|Publication number||US8068776 B2|
|Application number||US 12/200,179|
|Publication date||Nov 29, 2011|
|Priority date||Aug 28, 2008|
|Also published as||US20100051171|
|Publication number||12200179, 200179, US 8068776 B2, US 8068776B2, US-B2-8068776, US8068776 B2, US8068776B2|
|Inventors||Jin Wu, Jonathan H Herko, Scott J Griffin, Michael S Roetker, Dennis J Prosser|
|Original Assignee||Xerox Corporation|
|Export Citation||BiBTeX, EndNote, RefMan|
|Patent Citations (19), Non-Patent Citations (7), Classifications (28), Legal Events (2)|
|External Links: USPTO, USPTO Assignment, Espacenet|
Illustrated in U.S. application Ser. No. 12/200,074, U.S. Publication No. 20100055463, entitled Hydrophobic Carbon Black Intermediate Transfer Components, filed Aug. 28, 2008 , is an intermediate transfer member comprised of a substrate comprising a carbon black surface treated with a fluorinated polymer.
Illustrated in U.S. application Ser. No. 12/200,111, U.S. Publication No. 20100055445, entitled Hydrophobic Polyetherimide/Polysiloxane Copolymer Intermediate Transfer Components, filed Aug. 28, 2008 , is an intermediate transfer member comprised of a substrate comprising a polyetherimide polysiloxane copolymer.
Illustrated in U.S. application Ser. No. 12/200,147, U.S. Publication No. 20100055328, entitled Coated Seamed Transfer Member, filed Aug. 28, 2008 is a process which comprises providing a flexible belt having a welded seam extending from one parallel edge to the other parallel edge, the welded seam having a rough seam region comprising an overlap of two opposite edges; contacting the rough seam region with a heat and pressure applying tool; and smoothing out the rough seam region with heat and pressure applied by the heat and pressure applying tool to produce a flexible belt having a smooth welded seam, and subsequently coating the seam with a crosslinked acrylic resin.
Illustrated in U.S. application Ser. No. 11/895,255, U.S. Publication No. 20090050255, filed Aug. 22, 2007, the disclosure of which is totally incorporated here by reference, is a process for the post treatment of an ultrasonically welded seamed flexible imaging member belt comprising providing a flexible belt having a welded seam extending from one parallel edge to the other parallel edge, the welded seam having a rough seam region comprising an overlap of two opposite edges; positioning the flexible belt on a lower anvil such that the flexible belt is held in position on the lower anvil by a vacuum; contacting the rough seam region with a heat and pressure applying tool; and smoothing out the rough seam region with heat and pressure applied by the heat and pressure applying tool to produce a flexible belt having a smooth welded seam without removing the seam material.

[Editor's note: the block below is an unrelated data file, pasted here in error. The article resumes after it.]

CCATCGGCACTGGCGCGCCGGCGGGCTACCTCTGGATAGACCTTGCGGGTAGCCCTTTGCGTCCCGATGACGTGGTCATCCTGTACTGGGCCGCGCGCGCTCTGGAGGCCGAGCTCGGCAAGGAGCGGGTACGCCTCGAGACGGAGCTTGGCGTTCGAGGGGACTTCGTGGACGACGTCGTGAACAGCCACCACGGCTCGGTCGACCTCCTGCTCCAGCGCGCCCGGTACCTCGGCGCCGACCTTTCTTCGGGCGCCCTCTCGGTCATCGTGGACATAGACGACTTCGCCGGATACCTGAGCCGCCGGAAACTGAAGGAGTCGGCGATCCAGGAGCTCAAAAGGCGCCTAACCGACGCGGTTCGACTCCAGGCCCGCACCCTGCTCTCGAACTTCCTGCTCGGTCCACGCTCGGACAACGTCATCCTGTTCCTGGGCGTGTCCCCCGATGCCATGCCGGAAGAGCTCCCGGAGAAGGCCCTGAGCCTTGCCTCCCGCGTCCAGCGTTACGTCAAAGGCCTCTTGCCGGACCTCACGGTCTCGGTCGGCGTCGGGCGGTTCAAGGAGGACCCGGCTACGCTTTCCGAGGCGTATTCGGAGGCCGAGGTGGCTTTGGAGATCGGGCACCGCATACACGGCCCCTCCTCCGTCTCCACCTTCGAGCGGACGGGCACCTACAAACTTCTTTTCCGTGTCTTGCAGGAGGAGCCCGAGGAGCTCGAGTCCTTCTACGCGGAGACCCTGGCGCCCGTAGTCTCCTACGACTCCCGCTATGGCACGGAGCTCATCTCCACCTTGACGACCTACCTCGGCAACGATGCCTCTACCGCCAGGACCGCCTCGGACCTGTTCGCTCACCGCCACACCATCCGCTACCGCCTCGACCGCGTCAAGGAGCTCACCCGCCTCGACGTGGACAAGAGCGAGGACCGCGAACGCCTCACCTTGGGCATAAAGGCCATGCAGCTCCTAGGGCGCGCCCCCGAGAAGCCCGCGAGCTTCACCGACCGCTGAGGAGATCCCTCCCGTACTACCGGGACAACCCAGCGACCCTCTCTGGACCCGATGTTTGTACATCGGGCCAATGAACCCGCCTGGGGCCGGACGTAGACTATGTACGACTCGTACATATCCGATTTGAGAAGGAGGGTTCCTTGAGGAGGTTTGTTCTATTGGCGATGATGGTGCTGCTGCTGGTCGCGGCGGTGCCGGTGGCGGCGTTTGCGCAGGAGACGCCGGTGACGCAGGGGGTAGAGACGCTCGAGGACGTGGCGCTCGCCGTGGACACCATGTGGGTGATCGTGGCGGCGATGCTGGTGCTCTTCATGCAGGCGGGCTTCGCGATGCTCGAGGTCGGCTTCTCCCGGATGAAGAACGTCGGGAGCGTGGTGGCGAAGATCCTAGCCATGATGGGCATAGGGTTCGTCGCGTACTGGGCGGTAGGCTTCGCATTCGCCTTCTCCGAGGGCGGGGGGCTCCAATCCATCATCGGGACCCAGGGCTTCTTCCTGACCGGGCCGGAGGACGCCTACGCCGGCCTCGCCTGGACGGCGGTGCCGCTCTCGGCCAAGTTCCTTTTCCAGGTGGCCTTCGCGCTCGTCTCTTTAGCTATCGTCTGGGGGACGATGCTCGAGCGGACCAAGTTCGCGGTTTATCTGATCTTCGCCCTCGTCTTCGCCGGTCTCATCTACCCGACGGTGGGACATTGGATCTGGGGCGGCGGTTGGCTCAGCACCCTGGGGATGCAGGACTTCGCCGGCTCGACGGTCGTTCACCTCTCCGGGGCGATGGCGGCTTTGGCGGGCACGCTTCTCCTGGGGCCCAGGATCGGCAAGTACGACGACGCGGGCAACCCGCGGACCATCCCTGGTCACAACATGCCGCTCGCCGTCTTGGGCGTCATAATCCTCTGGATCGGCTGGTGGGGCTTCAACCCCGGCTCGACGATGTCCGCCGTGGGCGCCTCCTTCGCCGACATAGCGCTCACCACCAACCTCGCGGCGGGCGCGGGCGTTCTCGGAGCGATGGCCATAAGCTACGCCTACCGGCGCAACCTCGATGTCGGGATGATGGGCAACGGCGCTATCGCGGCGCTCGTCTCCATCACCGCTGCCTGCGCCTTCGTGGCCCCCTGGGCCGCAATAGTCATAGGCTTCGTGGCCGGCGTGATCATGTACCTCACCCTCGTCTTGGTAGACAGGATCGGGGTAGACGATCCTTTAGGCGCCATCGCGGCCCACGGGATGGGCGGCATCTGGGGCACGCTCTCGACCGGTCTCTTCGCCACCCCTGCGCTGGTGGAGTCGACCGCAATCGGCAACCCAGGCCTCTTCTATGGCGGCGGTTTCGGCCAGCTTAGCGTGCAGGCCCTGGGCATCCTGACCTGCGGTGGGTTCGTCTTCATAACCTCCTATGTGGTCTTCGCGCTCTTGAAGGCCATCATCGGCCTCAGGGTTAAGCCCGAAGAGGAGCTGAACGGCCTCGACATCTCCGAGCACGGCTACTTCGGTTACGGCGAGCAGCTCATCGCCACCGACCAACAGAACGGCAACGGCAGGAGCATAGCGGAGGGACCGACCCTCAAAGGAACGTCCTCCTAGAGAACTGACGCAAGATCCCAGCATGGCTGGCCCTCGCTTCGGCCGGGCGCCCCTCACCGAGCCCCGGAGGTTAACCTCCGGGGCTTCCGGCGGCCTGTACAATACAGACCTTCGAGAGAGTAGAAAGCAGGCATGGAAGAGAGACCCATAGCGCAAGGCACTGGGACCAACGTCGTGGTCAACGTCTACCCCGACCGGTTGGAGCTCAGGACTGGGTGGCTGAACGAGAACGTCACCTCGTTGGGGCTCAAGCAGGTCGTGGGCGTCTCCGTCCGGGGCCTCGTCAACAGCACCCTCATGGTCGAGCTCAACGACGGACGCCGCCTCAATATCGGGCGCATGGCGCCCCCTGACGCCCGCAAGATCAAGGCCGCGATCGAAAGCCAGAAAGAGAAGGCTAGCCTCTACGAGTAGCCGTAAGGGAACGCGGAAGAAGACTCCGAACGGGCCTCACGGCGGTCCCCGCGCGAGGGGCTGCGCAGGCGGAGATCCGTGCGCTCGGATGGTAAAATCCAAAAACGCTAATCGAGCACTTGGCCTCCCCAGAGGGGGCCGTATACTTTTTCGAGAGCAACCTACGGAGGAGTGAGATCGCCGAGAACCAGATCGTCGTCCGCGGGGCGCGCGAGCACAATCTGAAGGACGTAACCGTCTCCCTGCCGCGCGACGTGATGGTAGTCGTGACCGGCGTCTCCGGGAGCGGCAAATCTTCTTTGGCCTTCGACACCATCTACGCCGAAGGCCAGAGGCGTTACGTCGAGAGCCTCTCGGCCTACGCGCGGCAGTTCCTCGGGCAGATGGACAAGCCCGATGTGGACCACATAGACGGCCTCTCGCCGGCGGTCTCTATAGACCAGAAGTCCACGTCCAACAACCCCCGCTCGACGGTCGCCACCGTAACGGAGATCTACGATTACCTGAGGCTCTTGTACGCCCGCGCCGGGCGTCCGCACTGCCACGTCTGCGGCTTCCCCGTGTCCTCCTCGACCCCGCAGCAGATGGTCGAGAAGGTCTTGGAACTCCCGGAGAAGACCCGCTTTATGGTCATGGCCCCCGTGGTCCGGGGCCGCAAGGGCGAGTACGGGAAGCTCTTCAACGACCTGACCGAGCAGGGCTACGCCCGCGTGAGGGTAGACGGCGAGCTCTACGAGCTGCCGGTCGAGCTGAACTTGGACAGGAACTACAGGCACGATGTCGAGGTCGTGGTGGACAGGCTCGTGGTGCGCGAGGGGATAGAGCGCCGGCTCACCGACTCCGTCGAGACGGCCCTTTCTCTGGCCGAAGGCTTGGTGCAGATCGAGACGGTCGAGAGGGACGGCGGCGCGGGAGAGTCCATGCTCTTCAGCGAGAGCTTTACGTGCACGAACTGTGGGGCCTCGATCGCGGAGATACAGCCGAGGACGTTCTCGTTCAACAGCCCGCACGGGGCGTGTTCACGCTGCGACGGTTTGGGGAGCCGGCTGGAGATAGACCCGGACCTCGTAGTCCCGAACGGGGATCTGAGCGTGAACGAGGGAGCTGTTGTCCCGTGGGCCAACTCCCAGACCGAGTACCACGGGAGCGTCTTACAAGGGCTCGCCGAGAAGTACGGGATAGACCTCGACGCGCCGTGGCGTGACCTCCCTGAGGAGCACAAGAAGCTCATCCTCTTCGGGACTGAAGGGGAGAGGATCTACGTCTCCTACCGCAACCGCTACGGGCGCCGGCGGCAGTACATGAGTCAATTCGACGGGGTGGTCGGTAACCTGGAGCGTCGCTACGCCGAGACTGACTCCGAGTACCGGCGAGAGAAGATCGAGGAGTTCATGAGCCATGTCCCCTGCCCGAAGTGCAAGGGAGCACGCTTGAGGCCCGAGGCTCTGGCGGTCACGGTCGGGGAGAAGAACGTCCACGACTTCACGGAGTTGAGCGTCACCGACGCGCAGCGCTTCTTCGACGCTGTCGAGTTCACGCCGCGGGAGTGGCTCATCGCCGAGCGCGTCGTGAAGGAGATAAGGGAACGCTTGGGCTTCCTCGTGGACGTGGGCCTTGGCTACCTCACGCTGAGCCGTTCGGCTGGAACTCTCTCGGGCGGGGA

Intermediate transfer belts can be generated in the form of seamed belts fabricated by fastening two ends of a web material together, such as by welding, sewing, wiring, stapling, or gluing, and such belts can also be generated in the form of a seamless intermediate transfer belt.
More specifically, seamed belts can be fabricated from a sheet cut from an imaging member web. The sheets are generally rectangular or in the shape of a parallelogram where the seam does not form a right angle to the parallel sides of the sheet. All edges may be of the same length or one pair of parallel edges may be longer than the other pair of parallel edges. The sheets are formed into a belt by joining overlapping opposite marginal end regions of the sheet. A seam is typically produced in the overlapping marginal end regions at the point of joining where the joining may be effected by any suitable means. Typical joining techniques include welding, such as ultrasonic welding, gluing, taping, pressure heat fusing, and the like.